The Test Pattern Dance
Those girls at Latigo Flint's local nightclub establishment were completely unprepared for the raw passion and unbridled sexuality that is the Test Pattern Dance.
The rich, jaded beauties in this wretched, glorious City of Spanish Angels think they've seen every dance four limbs and a torso are capable of.
They don't know shit.
The digital children have never known the night-ending finality of a TV Test Pattern. They've never stood spread-eagle-naked in the color bar glare of a knob switched television as a steady droning tone screams out that any further entertainment must come wholly from them.
The digital children are accustomed to dancing with sampled, musical accompaniment - you're on your own when attempting the Test Pattern Dance. The digital children have only ever danced for fun - never to repel the demons of terminal boredom and Cribbage.
Latigo Flint locked eyes with that ancient DJ, Tunesmith Slappdyfunk. At 29 years of age, Tunesmith Slappdyfunk is a relic, a dinosaur, an analog ghost.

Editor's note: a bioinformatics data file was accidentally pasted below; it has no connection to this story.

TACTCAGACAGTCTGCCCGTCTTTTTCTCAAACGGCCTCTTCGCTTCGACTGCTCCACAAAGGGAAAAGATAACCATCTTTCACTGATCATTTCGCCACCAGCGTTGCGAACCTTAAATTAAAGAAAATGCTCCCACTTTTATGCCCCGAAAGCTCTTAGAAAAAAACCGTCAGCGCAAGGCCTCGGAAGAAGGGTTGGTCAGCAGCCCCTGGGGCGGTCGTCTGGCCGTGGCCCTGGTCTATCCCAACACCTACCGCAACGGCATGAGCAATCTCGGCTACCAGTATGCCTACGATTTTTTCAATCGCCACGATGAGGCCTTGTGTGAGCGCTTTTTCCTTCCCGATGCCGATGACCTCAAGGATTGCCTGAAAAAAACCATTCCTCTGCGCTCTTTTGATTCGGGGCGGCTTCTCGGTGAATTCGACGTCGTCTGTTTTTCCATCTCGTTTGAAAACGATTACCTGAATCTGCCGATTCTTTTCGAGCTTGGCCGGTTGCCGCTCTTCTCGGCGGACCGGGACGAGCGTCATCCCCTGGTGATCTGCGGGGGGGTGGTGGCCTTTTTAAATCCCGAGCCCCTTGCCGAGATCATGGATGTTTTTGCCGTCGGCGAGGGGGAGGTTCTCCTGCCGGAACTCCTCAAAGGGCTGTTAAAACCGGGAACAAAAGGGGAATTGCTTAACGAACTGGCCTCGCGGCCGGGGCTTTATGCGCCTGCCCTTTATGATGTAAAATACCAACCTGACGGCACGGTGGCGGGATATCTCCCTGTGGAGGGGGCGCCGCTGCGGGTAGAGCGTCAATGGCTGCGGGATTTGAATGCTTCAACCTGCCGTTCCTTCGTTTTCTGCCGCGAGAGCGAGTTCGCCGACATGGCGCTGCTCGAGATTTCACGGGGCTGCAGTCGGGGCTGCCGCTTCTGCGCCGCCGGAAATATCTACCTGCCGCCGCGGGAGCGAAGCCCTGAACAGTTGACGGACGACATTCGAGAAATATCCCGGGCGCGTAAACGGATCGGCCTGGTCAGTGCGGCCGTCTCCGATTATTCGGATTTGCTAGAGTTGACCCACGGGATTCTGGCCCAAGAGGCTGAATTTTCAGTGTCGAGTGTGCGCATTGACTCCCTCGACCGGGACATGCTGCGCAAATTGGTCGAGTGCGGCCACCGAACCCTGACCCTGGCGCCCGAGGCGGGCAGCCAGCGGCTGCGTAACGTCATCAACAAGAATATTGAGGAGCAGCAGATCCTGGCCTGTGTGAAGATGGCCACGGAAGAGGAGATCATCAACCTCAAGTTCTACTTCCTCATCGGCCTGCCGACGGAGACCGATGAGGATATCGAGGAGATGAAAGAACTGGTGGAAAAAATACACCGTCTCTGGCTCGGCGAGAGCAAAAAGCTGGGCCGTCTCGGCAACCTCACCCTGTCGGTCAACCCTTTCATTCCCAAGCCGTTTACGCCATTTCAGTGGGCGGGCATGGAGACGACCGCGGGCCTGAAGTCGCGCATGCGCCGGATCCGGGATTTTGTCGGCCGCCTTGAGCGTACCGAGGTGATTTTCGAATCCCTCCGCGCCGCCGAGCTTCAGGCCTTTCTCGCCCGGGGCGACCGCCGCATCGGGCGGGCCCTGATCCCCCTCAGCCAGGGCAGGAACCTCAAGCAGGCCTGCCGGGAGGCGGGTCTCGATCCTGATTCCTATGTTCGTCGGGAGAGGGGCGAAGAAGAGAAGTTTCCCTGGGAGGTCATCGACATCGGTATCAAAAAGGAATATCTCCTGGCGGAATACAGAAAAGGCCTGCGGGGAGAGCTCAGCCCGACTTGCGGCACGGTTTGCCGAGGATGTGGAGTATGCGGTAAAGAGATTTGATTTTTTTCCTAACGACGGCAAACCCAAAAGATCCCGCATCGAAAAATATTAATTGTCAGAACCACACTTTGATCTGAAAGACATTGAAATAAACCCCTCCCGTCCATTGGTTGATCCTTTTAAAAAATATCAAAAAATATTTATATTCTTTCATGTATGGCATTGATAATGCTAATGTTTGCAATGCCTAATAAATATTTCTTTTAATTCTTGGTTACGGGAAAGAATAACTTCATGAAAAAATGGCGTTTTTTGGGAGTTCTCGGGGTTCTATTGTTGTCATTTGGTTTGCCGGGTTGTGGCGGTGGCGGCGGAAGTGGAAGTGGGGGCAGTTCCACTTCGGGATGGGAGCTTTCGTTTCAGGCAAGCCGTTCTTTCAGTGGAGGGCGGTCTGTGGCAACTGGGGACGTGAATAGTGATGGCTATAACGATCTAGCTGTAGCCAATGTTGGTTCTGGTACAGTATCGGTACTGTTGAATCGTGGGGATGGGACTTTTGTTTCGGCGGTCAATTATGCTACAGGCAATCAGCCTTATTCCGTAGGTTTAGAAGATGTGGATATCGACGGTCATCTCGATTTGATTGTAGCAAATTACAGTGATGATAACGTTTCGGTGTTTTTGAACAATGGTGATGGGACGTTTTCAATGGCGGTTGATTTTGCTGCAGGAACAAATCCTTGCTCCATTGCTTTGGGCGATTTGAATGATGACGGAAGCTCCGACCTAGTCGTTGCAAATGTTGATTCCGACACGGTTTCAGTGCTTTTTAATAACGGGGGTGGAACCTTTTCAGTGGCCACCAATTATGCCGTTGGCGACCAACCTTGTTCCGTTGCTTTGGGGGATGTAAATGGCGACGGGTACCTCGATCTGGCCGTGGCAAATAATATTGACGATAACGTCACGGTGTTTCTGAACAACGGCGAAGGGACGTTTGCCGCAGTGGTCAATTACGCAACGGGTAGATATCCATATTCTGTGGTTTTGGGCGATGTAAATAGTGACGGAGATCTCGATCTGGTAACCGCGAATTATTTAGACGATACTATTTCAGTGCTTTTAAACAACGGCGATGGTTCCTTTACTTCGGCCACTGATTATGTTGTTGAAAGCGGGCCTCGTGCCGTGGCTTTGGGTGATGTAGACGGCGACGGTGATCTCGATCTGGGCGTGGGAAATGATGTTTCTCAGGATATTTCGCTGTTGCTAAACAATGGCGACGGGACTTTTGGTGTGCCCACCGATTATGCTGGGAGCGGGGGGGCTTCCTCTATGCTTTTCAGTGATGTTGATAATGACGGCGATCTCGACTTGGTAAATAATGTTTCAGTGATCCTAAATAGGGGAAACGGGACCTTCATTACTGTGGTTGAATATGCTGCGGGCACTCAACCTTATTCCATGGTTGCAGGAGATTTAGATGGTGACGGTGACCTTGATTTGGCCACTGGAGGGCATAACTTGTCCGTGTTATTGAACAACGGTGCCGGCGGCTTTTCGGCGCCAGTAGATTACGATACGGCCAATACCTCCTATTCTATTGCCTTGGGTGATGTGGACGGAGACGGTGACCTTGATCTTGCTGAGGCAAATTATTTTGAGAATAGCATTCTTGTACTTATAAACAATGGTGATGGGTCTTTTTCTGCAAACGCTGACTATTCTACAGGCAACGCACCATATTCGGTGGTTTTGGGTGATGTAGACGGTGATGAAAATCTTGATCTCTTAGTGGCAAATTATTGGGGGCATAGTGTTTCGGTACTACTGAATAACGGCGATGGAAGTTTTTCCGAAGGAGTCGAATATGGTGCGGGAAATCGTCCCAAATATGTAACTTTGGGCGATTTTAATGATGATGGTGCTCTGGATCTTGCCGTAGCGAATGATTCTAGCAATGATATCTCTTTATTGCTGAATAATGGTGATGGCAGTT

Latigo Flint spoke in his normal voice, low and cold. Tunesmith Slappdyfunk heard him perfectly, even from across a crowded, screaming floor.
(A true DJ always comprehends if you're saying something worth hearing. It's only the feebleminded, simpering nonsense that elicits a dismissive shrug.)
"Howdy there Slappdyfunk."
The pinky finger of Tunesmith's volume knob hand lifted and pointed directly at me. Tunesmith Slappdyfunk had never met Latigo Flint but he somehow knew me, and knew me well. Anything I said next would be heard.
"How's 'bout a little Test Pattern Dance there Tunesmith? A TPD one more time for me... I'm an analog ghost too you know."
There was a slight upward twitch in Tunesmith's cheeks (the DJ equivalent of uncontrollable laughter and joy). His left hand flashed and forty speakers fell silent. His right hand slid and a dozen giant monitors went black.
Hundreds of indignant, whiny cries were drowned out by the piercing, monotone of the TV Test Pattern. Seven basic colors blasted from the club's plasma screens, casting strange shadows on pretty, unwrinkled faces.
And in the sectioned half-light on a nightclub floor in a nation on the verge of forgetting its history, Latigo Flint began to dance.
(Of course I'd had a few or twenty too many beers, and fell flat on my face seven seconds in. The little hipster bastards threw me in the alley and went back to gyrating to the sounds of robots fucking, but that's neither here nor there and in no way devalues the story above.)